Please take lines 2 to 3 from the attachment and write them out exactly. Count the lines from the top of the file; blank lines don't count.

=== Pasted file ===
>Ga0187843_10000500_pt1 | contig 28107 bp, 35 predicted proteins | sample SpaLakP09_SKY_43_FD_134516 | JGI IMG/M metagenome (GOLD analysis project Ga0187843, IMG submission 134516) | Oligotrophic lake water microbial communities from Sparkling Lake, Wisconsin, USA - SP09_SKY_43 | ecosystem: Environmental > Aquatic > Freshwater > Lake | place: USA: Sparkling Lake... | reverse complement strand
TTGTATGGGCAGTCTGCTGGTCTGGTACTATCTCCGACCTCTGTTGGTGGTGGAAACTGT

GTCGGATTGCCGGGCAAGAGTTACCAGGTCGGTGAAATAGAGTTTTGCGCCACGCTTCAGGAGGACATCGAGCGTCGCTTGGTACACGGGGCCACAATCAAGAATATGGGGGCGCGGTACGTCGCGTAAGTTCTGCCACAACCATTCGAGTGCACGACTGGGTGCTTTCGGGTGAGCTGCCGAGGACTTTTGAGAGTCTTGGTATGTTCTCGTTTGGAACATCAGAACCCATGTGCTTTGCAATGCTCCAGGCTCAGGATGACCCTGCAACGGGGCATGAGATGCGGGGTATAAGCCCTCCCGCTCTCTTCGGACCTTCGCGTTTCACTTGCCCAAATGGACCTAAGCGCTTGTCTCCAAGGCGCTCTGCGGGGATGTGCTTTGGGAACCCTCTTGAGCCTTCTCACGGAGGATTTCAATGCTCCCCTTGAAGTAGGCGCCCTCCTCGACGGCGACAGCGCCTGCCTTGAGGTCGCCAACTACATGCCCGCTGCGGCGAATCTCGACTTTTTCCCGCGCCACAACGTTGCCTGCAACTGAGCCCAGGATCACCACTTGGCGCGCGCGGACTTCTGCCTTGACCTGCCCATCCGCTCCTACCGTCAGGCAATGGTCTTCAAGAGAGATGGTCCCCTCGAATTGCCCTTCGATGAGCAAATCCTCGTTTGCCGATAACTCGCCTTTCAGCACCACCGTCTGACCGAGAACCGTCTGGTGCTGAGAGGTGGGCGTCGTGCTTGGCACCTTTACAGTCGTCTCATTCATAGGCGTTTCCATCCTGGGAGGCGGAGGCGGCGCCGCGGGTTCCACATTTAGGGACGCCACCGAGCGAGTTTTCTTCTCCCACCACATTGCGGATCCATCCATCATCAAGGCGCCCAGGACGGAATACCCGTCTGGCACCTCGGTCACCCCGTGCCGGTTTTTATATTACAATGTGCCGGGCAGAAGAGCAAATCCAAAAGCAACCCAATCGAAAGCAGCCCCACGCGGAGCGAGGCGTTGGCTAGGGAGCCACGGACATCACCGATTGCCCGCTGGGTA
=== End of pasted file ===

TTGTATGGGCAGTCTGCTGGTCTGGTACTATCTCCGACCTCTGTTGGTGGTGGAAACTGT

GTCGGATTGCCGGGCAAGAGTTACCAGGTCGGTGAAATAGAGTTTTGCGCCACGCTTCAGGAGGACATCGAGCGTCGCTTGGTACACGGGGCCACAATCAAGAATATGGGGGCGCGGTACGTCGCGTAAGTTCTGCCACAACCATTCGAGTGCACGACTGGGTGCTTTCGGGTGAGCTGCCGAGGACTTTTGAGAGTCTTGGTATGTTCTCGTTTGGAACATCAGAACCCATGTGCTTTGCAATGCTCCAGGCTCAGGATGACCCTGCAACGGGGCATGAGATGCGGGGTATAAGCCCTCCCGCTCTCTTCGGACCTTCGCGTTTCACTTGCCCAAATGGACCTAAGCGCTTGTCTCCAAGGCGCTCTGCGGGGATGTGCTTTGGGAACCCTCTTGAGCCTTCTCACGGAGGATTTCAATGCTCCCCTTGAAGTAGGCGCCCTCCTCGACGGCGACAGCGCCTGCCTTGAGGTCGCCAACTACATGCCCGCTGCGGCGAATCTCGACTTTTTCCCGCGCCACAACGTTGCCTGCAACTGAGCCCAGGATCACCACTTGGCGCGCGCGGACTTCTGCCTTGACCTGCCCATCCGCTCCTACCGTCAGGCAATGGTCTTCAAGAGAGATGGTCCCCTCGAATTGCCCTTCGATGAGCAAATCCTCGTTTGCCGATAACTCGCCTTTCAGCACCACCGTCTGACCGAGAACCGTCTGGTGCTGAGAGGTGGGCGTCGTGCTTGGCACCTTTACAGTCGTCTCATTCATAGGCGTTTCCATCCTGGGAGGCGGAGGCGGCGCCGCGGGTTCCACATTTAGGGACGCCACCGAGCGAGTTTTCTTCTCCCACCACATTGCGGATCCATCCATCATCAAGGCGCCCAGGACGGAATACCCGTCTGGCACCTCGGTCACCCCGTGCCGGTTTTTATATTACAATGTGCCGGGCAGAAGAGCAAATCCAAAAGCAACCCAATCGAAAGCAGCCCCACGCGGAGCGAGGCGTTGGCTAGGGAGCCACGGACATCACCGATTGCCCGCTGGGTA